The Common Sense media group just released the results of a study of very young children (ages 0-8) and there are some interesting findings, including the increasing use of mobile devices and game consoles in young children’s lives. What is still in the air is whether this is good or bad, right?
Here is how Common Sense Media group describes the report:
Zero to Eight is a nationally representative survey of parents of U.S. children ages zero to eight, conducted to understand the patterns of media use among young American children. Covering TV, other video, reading, music, computers, video games, and mobile digital devices, we examine time spent and frequency of use; differences in children’s media use by gender, race, or socio-economic status; the home media environment; educational media use; and access to the newest mobile media platforms like smart phones and tablets.
One of the various findings (all of which are very interesting, by the way) that stuck out for me is the continued Digital Divide concerns related to socio-economic factors in not only exposure to technology and media, but also knowledge of how to use it (thus, in my view, validating the ever-increasing importance of schools and teachers). They even reference an “App Gap” of who has access to mobile devices. That’s a new term for me.
Check out this chart from the study:
And this one around race and media use:
Some other findings:
* Half (52%) of all children now have access to one of the newer mobile devices at home: either a smartphone (41%), a video iPod (21%), or an iPad or other tablet device (8%).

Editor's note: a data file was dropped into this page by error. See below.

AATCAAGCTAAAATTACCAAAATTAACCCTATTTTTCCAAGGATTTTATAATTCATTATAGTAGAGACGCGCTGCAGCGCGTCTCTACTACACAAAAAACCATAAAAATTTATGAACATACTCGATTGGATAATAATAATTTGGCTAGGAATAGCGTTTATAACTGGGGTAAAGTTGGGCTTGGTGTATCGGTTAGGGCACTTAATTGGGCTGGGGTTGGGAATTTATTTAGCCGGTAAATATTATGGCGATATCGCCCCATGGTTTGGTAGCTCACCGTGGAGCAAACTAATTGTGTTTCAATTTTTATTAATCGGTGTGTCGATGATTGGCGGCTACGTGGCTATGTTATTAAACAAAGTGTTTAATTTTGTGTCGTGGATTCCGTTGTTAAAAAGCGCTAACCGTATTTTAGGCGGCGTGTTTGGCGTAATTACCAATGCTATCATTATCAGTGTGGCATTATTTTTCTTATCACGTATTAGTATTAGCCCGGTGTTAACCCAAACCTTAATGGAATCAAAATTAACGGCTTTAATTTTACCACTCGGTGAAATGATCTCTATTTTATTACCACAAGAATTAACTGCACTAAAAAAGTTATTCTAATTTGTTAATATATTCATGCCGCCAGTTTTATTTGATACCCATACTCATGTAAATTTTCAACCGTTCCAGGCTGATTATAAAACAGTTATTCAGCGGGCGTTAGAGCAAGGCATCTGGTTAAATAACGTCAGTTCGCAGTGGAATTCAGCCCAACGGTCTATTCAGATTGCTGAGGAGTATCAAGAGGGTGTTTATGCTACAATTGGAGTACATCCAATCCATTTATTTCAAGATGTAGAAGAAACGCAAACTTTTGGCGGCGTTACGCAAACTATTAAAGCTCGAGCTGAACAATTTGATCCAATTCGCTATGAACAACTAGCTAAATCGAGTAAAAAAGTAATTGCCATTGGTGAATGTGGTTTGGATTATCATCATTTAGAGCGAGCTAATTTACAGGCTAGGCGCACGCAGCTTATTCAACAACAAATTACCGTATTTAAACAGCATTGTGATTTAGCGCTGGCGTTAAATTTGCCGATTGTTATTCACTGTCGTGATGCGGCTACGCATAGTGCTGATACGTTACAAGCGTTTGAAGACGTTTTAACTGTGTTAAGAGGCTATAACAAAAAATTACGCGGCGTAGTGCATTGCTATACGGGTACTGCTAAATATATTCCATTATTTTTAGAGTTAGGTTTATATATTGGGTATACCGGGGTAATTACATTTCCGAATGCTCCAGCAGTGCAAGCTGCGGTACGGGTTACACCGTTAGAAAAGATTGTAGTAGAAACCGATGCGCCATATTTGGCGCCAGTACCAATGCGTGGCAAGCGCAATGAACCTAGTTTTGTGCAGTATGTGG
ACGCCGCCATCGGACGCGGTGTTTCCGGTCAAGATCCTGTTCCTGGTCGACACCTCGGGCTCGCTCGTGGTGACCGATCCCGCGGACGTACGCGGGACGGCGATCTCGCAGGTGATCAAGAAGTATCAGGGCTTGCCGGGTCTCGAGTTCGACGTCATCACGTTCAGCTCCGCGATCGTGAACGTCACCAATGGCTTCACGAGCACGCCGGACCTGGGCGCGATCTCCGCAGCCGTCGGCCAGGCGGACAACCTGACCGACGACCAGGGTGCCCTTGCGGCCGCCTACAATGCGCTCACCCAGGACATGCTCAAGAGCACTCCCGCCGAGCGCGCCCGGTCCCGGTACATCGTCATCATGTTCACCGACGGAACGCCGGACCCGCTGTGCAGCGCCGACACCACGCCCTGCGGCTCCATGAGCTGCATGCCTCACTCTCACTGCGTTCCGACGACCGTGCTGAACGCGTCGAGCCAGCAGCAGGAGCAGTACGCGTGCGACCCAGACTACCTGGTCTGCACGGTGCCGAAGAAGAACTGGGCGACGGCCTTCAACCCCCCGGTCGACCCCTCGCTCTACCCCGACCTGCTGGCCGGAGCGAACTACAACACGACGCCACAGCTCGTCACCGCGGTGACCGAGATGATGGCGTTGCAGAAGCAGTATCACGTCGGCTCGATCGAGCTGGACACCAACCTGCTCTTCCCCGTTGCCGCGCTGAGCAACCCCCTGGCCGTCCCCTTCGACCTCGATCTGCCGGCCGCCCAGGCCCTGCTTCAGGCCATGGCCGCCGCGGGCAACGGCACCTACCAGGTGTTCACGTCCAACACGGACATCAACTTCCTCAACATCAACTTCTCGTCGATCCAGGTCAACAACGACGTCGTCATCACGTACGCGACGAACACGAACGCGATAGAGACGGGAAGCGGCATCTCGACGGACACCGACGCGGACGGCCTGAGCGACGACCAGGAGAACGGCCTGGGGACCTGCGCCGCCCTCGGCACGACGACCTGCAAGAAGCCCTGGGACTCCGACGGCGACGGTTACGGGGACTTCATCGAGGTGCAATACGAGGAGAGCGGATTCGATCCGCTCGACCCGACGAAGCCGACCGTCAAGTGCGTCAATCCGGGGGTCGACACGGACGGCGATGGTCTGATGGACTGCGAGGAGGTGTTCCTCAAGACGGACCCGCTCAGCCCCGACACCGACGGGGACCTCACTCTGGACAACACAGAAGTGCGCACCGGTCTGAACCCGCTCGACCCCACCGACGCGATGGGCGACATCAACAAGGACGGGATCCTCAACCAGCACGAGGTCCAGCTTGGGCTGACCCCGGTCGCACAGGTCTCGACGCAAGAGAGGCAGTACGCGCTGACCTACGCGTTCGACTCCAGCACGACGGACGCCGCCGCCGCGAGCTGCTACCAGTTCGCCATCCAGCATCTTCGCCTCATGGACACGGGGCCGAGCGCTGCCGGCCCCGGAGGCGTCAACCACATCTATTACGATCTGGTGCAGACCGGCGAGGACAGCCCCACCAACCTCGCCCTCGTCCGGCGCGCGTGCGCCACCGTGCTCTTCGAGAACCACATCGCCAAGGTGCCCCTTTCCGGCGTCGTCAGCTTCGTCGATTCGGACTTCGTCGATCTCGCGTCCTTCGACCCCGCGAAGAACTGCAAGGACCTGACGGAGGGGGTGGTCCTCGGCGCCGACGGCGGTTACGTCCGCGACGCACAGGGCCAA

* Half (51%) of all 0- to 8-year-olds have ever played a console video game, including 44% of 2- to 4-year-olds and 81% of 5- to 8-year-olds. Among those who have played console video games, the average age at first use was just under 4 years old (3 years and 11 months). Among 5- to 8-year-olds, 17% play console video games at least once a day, and another 36% play them at least once a week.
* In a typical day, 47% of babies and toddlers ages 0 through 1 watch TV or DVDs, and those who do watch spend an average of nearly two hours (1:54) doing so.
I continue to be torn between being an advocate for young people learning and using technology and media for their own reasons and exposing young people to these elements of technology and media. This tension comes to me in my role as parent as well as teacher. I keep an eye on trying to give kids the tools to “create” and become the composers with the technology, and not just passive users. That’s my lens.
But studies like this indicate that too many parents of very young children are content to plop a kid in front of any screen and let them at it, no matter the age. That unsettles and worries me, to be honest. No screen should be a babysitter, and all of the initial research around brain development and technology seems to indicate something is going on with our brains when young people use technology.
I am hoping to use parts of this study at a future Western Mass Writing Project event as a way to look at technology and pop culture and media saturation.
Peace (in the wonderment of the change),